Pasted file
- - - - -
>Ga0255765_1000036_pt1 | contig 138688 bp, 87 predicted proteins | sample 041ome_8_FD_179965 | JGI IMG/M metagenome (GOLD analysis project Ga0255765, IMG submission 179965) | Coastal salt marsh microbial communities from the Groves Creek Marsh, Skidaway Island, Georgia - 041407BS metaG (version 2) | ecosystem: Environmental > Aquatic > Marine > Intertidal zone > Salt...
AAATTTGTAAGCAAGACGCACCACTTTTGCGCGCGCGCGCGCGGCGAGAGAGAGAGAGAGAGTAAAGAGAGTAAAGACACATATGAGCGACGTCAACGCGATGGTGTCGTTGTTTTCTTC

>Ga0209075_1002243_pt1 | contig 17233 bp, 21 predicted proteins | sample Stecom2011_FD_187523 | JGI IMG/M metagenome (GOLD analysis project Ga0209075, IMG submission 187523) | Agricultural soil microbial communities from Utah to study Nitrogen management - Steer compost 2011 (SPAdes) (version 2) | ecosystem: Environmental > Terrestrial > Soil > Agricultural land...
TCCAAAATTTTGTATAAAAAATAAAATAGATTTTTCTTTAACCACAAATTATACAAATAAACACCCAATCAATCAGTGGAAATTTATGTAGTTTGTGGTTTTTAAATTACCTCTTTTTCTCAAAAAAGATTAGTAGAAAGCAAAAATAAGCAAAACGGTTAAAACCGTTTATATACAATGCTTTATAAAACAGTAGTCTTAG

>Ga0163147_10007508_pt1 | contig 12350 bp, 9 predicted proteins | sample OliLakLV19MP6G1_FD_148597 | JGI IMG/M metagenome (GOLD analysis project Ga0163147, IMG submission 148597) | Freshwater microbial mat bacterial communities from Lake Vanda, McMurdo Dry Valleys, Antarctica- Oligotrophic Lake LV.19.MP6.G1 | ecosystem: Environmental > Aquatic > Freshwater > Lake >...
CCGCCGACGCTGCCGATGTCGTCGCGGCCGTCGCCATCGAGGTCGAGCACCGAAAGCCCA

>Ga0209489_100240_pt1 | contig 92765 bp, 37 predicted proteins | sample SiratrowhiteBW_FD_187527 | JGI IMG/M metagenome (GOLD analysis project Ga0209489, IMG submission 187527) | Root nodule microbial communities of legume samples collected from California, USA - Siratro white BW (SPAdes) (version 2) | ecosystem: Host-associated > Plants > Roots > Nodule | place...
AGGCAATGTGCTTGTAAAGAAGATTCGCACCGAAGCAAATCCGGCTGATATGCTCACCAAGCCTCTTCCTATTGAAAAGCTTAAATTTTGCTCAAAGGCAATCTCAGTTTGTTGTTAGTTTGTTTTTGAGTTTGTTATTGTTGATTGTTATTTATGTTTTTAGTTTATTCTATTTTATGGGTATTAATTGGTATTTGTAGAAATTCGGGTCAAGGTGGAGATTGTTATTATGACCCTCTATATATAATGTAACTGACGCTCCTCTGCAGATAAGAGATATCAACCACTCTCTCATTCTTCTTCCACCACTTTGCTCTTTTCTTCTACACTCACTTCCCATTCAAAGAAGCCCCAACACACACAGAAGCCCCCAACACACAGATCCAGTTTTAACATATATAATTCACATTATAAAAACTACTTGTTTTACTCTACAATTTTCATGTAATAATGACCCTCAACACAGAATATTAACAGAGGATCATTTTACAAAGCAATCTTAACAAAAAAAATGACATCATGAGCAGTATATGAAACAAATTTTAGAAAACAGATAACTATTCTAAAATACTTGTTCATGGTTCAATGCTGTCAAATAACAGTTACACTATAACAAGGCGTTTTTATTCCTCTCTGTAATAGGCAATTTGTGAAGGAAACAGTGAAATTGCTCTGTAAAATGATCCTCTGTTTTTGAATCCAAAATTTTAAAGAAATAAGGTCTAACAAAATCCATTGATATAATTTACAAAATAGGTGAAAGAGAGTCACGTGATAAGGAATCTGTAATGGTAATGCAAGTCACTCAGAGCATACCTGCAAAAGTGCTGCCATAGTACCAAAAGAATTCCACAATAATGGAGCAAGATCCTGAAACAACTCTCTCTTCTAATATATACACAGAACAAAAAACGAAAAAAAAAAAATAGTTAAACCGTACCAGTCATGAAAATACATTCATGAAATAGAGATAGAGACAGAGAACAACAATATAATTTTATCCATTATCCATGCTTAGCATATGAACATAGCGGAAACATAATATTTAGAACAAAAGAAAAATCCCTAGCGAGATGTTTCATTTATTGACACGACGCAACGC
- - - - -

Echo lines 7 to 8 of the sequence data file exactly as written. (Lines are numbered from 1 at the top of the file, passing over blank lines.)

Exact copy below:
>Ga0209489_100240_pt1 | contig 92765 bp, 37 predicted proteins | sample SiratrowhiteBW_FD_187527 | JGI IMG/M metagenome (GOLD analysis project Ga0209489, IMG submission 187527) | Root nodule microbial communities of legume samples collected from California, USA - Siratro white BW (SPAdes) (version 2) | ecosystem: Host-associated > Plants > Roots > Nodule | place...
AGGCAATGTGCTTGTAAAGAAGATTCGCACCGAAGCAAATCCGGCTGATATGCTCACCAAGCCTCTTCCTATTGAAAAGCTTAAATTTTGCTCAAAGGCAATCTCAGTTTGTTGTTAGTTTGTTTTTGAGTTTGTTATTGTTGATTGTTATTTATGTTTTTAGTTTATTCTATTTTATGGGTATTAATTGGTATTTGTAGAAATTCGGGTCAAGGTGGAGATTGTTATTATGACCCTCTATATATAATGTAACTGACGCTCCTCTGCAGATAAGAGATATCAACCACTCTCTCATTCTTCTTCCACCACTTTGCTCTTTTCTTCTACACTCACTTCCCATTCAAAGAAGCCCCAACACACACAGAAGCCCCCAACACACAGATCCAGTTTTAACATATATAATTCACATTATAAAAACTACTTGTTTTACTCTACAATTTTCATGTAATAATGACCCTCAACACAGAATATTAACAGAGGATCATTTTACAAAGCAATCTTAACAAAAAAAATGACATCATGAGCAGTATATGAAACAAATTTTAGAAAACAGATAACTATTCTAAAATACTTGTTCATGGTTCAATGCTGTCAAATAACAGTTACACTATAACAAGGCGTTTTTATTCCTCTCTGTAATAGGCAATTTGTGAAGGAAACAGTGAAATTGCTCTGTAAAATGATCCTCTGTTTTTGAATCCAAAATTTTAAAGAAATAAGGTCTAACAAAATCCATTGATATAATTTACAAAATAGGTGAAAGAGAGTCACGTGATAAGGAATCTGTAATGGTAATGCAAGTCACTCAGAGCATACCTGCAAAAGTGCTGCCATAGTACCAAAAGAATTCCACAATAATGGAGCAAGATCCTGAAACAACTCTCTCTTCTAATATATACACAGAACAAAAAACGAAAAAAAAAAAATAGTTAAACCGTACCAGTCATGAAAATACATTCATGAAATAGAGATAGAGACAGAGAACAACAATATAATTTTATCCATTATCCATGCTTAGCATATGAACATAGCGGAAACATAATATTTAGAACAAAAGAAAAATCCCTAGCGAGATGTTTCATTTATTGACACGACGCAACGC